BJRR Golden Sour with Coffee

>> Saturday, March 25, 2017

There's a lot of NHC judging happening this weekend. As usual, I sent a few entries off including the Bourbon Barrel-aged Imperial Stout that I brewed with several friends last year. It's a big tasty beer and hopefully we'll see some good scores when it gets judged. That was the first beer that we ran through the Sugar House Distillery Bourbon barrel and right now it's housing an Imperial Porter we brewed last year based on Lost Abbey's La Cruda. "We" are Brandon, Jeff, Ryan, and Rob, thus these are the BJRR series of barrel beers. The first two beers were clean beers, but our little collaboration group was anxious to do something a little more wild.

Ryan texted me a while back when he was still living in Denver about a sour coffee beer from Black Project. He said it was an amazing beer and I needed to look into brewing a sour coffee beer myself. To be honest, I thought it sounded horrible, but he swore it was worth looking into. My concerns were whether the coffee character would clash with the acidity produced by the lactic acid bacteria. I started doing a little research and stumbled across a New Belgium blog post about their sour beer with coffee, Oscar Worthy Coffee. Reading through this post definitely peaked my interest. Not long after that, I got my hands on a couple bottles of Derde Golf, a sour beer with coffee from The Bruery. I really enjoyed this beer and it opened my eyes as to how coffee and acidity from lactic acid bacteria can work together to make an incredibly complex sour. Lastly, I picked up a bottle of Libertine's Coffeetine earlier this year. I opened this bottle a few weeks back and it pretty much sealed the deal for me. So the beer we're brewing today is based on Libertine's Coffeetine.

I did a little research and found out that Libertine uses their golden ale for the base. A little more research turned up a recipe for their golden ale on which the following recipe is based. A couple things I changed, German pilsner instead of Belgian, and I sub'd half the wheat malt for spelt malt, an heirloom variety of wheat. Another change is the use of aged hops; this keeps the lactobacillus happy by keeping the IBUs low (theoretically close to 0.0). We'll be mashing high and use a lower attenuating yeast for primary. This will help ensure long term food supply for the brett and bugs. Then it'll go into the barrel along with some Roeselare for aging. When ready, we'll dry bean with a yet to be determined variety of coffee.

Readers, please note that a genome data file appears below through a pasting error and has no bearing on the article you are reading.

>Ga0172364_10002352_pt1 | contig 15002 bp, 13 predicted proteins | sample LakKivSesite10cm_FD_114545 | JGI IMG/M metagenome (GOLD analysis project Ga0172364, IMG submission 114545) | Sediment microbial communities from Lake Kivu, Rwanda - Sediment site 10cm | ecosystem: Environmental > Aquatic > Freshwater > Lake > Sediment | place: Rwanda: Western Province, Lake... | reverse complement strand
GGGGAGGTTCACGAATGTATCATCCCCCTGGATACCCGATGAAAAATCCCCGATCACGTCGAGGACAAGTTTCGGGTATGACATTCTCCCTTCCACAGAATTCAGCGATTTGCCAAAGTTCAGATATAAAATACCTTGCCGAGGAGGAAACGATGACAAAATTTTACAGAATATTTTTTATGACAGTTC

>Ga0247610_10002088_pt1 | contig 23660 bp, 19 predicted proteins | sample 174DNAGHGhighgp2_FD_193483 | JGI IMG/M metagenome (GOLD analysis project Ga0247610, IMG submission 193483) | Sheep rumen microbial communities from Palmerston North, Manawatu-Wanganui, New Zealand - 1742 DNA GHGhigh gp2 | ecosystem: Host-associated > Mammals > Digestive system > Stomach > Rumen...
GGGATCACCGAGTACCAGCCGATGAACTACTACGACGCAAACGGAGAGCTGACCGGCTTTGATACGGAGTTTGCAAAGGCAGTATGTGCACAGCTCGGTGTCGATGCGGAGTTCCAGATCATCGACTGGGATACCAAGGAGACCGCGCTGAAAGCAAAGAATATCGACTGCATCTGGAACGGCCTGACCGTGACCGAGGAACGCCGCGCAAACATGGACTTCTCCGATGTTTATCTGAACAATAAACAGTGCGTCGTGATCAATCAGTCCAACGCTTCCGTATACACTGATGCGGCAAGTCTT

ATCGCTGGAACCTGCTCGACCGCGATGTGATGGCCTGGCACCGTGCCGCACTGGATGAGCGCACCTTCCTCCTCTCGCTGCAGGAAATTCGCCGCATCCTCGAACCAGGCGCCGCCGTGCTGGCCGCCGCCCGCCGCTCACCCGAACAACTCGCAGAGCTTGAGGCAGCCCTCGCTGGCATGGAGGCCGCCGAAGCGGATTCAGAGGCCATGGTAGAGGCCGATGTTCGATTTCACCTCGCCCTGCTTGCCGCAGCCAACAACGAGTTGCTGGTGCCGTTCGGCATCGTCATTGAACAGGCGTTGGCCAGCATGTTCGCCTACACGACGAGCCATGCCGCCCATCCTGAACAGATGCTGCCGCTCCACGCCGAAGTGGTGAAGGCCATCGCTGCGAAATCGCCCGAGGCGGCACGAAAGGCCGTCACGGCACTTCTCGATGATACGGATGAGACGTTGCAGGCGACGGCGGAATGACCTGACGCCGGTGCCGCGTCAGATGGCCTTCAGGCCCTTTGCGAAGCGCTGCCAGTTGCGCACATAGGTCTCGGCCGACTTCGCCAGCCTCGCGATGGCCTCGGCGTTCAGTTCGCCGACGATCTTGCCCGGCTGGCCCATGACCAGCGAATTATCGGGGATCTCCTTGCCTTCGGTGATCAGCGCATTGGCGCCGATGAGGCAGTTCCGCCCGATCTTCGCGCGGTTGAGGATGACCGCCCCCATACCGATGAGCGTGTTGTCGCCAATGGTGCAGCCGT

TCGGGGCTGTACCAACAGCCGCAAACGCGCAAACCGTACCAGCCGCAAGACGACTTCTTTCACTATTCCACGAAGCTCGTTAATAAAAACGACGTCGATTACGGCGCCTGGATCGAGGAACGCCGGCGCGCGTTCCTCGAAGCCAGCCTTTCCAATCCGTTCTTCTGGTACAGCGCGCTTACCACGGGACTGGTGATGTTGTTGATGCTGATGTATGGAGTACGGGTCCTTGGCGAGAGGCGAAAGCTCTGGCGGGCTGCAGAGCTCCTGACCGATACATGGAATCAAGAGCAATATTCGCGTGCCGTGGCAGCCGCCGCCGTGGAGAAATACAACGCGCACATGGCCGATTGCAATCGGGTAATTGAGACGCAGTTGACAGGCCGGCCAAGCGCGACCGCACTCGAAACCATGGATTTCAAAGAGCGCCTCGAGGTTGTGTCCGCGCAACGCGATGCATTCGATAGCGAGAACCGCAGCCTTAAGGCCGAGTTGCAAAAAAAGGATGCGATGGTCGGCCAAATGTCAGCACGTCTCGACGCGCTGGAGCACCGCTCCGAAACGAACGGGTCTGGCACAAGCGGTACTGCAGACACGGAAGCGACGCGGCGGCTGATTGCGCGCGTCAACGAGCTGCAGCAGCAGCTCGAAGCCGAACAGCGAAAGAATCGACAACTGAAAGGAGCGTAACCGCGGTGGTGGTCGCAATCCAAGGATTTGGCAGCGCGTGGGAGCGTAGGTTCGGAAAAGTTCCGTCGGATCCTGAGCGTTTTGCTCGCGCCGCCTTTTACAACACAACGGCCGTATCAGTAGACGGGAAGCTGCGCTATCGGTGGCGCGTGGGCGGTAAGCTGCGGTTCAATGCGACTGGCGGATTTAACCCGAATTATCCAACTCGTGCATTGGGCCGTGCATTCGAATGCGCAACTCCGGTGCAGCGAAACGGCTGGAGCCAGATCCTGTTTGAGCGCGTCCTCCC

We'll be brewing 15 gallons total. The following recipe is for 5 gallons, or 1/3 of our total batch.

7.0 # Avangard German Pilsner
1.75 # White Wheat Malt
1.75 # Spelt Malt
0.5 # Flaked Rye
0.5 # Flaked Oats
28g Aged Hops (60 min)
Wyeast Yeast Nutrient
White Labs WLP002 (Primary)
Wyeast Roeselare (Secondary in the barrel)

Mash at 158F for 60 min, 90 min boil, ferment at room temp.

Water Profile
Nothing fancy here, we're cutting carbon filtered tap water with RO/distilled at a rate of 1 gallon RO to 4.5 gallons tap water.

Update 11/17/2018
This beer was transferred out of the barrel and into a sanke keg for dry beaning on some custom roasted Brazilian coffee, roasted by Jeff. We're going to add the coffee after Thanksgiving, then let it go for ~2 days, then tasting daily until we get the profile we're after. The base beer coming out of the barrel was great and should serve as a great blank slate for the coffee.

I noticed I forgot to mention when this beer went in the barrel; it was April of 2017.

Update 11/25/2018
Beans added this morning!

Update 12/1/2018
This beer was kegged this morning. Aroma is very nice, lots of coffee. Flavor seems a little more subtle. The coffee seems to have softened the soreness a bit. I haven't taken a final pH reading on this beer yet. It's definitely sour, but it's not the most sour beer I've made.